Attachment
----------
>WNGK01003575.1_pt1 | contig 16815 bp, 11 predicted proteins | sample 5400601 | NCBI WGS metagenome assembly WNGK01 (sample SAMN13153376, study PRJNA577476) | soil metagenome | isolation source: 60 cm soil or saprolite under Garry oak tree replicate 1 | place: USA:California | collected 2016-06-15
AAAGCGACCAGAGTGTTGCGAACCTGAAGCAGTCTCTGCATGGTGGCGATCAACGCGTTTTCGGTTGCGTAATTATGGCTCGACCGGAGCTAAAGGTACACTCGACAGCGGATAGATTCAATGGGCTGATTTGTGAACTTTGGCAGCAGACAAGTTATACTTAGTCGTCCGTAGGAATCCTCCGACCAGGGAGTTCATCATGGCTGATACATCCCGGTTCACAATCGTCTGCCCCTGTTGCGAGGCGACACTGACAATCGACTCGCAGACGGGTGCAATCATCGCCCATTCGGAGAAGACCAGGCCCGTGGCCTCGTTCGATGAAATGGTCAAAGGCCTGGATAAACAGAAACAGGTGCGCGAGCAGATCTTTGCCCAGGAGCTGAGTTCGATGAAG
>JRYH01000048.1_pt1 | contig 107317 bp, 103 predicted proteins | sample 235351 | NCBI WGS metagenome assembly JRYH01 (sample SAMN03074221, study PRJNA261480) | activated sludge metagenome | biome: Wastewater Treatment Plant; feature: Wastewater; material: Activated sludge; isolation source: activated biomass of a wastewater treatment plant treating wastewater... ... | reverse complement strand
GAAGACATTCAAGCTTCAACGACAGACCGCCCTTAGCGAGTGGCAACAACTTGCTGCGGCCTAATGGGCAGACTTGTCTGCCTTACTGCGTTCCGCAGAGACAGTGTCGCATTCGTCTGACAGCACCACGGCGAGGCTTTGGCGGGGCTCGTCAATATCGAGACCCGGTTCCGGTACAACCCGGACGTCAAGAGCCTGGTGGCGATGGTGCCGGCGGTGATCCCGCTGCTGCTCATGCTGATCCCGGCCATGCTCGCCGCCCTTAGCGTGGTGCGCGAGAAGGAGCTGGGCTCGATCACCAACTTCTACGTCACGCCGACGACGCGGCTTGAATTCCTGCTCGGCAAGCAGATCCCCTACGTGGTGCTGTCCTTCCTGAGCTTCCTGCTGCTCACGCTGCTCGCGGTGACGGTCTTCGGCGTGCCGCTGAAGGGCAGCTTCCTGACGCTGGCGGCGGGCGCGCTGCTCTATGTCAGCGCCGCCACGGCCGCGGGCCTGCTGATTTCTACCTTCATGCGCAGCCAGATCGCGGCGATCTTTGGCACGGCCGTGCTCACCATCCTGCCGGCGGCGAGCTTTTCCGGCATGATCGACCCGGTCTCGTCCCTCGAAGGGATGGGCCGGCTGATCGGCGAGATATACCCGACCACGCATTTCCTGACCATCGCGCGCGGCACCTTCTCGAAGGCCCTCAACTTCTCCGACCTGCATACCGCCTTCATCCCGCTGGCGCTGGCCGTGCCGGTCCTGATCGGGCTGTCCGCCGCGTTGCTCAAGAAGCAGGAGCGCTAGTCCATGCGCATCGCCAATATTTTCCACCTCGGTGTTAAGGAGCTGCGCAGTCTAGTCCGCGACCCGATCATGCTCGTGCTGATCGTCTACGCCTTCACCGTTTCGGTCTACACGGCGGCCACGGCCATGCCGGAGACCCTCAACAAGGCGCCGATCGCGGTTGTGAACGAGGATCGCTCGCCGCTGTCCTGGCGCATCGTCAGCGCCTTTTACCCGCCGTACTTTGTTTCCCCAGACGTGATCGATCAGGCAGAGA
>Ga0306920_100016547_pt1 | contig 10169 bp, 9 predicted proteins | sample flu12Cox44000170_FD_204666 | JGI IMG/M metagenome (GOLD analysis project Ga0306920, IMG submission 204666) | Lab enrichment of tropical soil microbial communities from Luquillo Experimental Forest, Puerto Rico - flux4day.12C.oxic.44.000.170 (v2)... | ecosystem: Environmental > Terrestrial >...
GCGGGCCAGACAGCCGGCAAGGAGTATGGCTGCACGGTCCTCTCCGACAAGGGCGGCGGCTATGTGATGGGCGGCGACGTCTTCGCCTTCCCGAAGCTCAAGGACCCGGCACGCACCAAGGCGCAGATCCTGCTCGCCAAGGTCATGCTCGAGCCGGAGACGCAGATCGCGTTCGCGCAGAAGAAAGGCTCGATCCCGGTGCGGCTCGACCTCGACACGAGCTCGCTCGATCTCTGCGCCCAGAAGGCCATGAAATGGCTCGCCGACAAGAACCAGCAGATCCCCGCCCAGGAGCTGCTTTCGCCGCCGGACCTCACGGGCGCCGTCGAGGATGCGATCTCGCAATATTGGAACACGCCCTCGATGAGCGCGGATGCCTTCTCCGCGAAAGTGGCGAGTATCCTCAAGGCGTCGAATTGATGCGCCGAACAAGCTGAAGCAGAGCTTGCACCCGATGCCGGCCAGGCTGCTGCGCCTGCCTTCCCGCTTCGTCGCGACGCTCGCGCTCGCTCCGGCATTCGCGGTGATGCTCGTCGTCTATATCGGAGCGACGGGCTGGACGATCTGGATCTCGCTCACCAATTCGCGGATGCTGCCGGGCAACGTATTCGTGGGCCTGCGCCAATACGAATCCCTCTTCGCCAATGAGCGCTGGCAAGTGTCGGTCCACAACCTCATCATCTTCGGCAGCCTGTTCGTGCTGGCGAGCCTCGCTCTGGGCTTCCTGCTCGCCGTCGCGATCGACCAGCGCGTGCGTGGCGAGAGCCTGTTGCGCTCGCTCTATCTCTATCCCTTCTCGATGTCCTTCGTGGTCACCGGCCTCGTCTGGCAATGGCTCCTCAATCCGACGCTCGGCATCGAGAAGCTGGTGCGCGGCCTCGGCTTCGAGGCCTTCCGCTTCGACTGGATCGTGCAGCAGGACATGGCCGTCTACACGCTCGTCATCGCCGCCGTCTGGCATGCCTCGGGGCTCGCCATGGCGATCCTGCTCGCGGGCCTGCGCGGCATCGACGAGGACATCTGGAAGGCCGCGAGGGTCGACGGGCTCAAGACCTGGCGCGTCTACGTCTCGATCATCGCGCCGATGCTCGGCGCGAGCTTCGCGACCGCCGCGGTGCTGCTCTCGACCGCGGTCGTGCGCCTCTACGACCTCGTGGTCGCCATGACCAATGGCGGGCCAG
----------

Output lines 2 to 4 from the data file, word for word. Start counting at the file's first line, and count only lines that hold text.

AAAGCGACCAGAGTGTTGCGAACCTGAAGCAGTCTCTGCATGGTGGCGATCAACGCGTTTTCGGTTGCGTAATTATGGCTCGACCGGAGCTAAAGGTACACTCGACAGCGGATAGATTCAATGGGCTGATTTGTGAACTTTGGCAGCAGACAAGTTATACTTAGTCGTCCGTAGGAATCCTCCGACCAGGGAGTTCATCATGGCTGATACATCCCGGTTCACAATCGTCTGCCCCTGTTGCGAGGCGACACTGACAATCGACTCGCAGACGGGTGCAATCATCGCCCATTCGGAGAAGACCAGGCCCGTGGCCTCGTTCGATGAAATGGTCAAAGGCCTGGATAAACAGAAACAGGTGCGCGAGCAGATCTTTGCCCAGGAGCTGAGTTCGATGAAG
>JRYH01000048.1_pt1 | contig 107317 bp, 103 predicted proteins | sample 235351 | NCBI WGS metagenome assembly JRYH01 (sample SAMN03074221, study PRJNA261480) | activated sludge metagenome | biome: Wastewater Treatment Plant; feature: Wastewater; material: Activated sludge; isolation source: activated biomass of a wastewater treatment plant treating wastewater... ... | reverse complement strand
GAAGACATTCAAGCTTCAACGACAGACCGCCCTTAGCGAGTGGCAACAACTTGCTGCGGCCTAATGGGCAGACTTGTCTGCCTTACTGCGTTCCGCAGAGACAGTGTCGCATTCGTCTGACAGCACCACGGCGAGGCTTTGGCGGGGCTCGTCAATATCGAGACCCGGTTCCGGTACAACCCGGACGTCAAGAGCCTGGTGGCGATGGTGCCGGCGGTGATCCCGCTGCTGCTCATGCTGATCCCGGCCATGCTCGCCGCCCTTAGCGTGGTGCGCGAGAAGGAGCTGGGCTCGATCACCAACTTCTACGTCACGCCGACGACGCGGCTTGAATTCCTGCTCGGCAAGCAGATCCCCTACGTGGTGCTGTCCTTCCTGAGCTTCCTGCTGCTCACGCTGCTCGCGGTGACGGTCTTCGGCGTGCCGCTGAAGGGCAGCTTCCTGACGCTGGCGGCGGGCGCGCTGCTCTATGTCAGCGCCGCCACGGCCGCGGGCCTGCTGATTTCTACCTTCATGCGCAGCCAGATCGCGGCGATCTTTGGCACGGCCGTGCTCACCATCCTGCCGGCGGCGAGCTTTTCCGGCATGATCGACCCGGTCTCGTCCCTCGAAGGGATGGGCCGGCTGATCGGCGAGATATACCCGACCACGCATTTCCTGACCATCGCGCGCGGCACCTTCTCGAAGGCCCTCAACTTCTCCGACCTGCATACCGCCTTCATCCCGCTGGCGCTGGCCGTGCCGGTCCTGATCGGGCTGTCCGCCGCGTTGCTCAAGAAGCAGGAGCGCTAGTCCATGCGCATCGCCAATATTTTCCACCTCGGTGTTAAGGAGCTGCGCAGTCTAGTCCGCGACCCGATCATGCTCGTGCTGATCGTCTACGCCTTCACCGTTTCGGTCTACACGGCGGCCACGGCCATGCCGGAGACCCTCAACAAGGCGCCGATCGCGGTTGTGAACGAGGATCGCTCGCCGCTGTCCTGGCGCATCGTCAGCGCCTTTTACCCGCCGTACTTTGTTTCCCCAGACGTGATCGATCAGGCAGAGA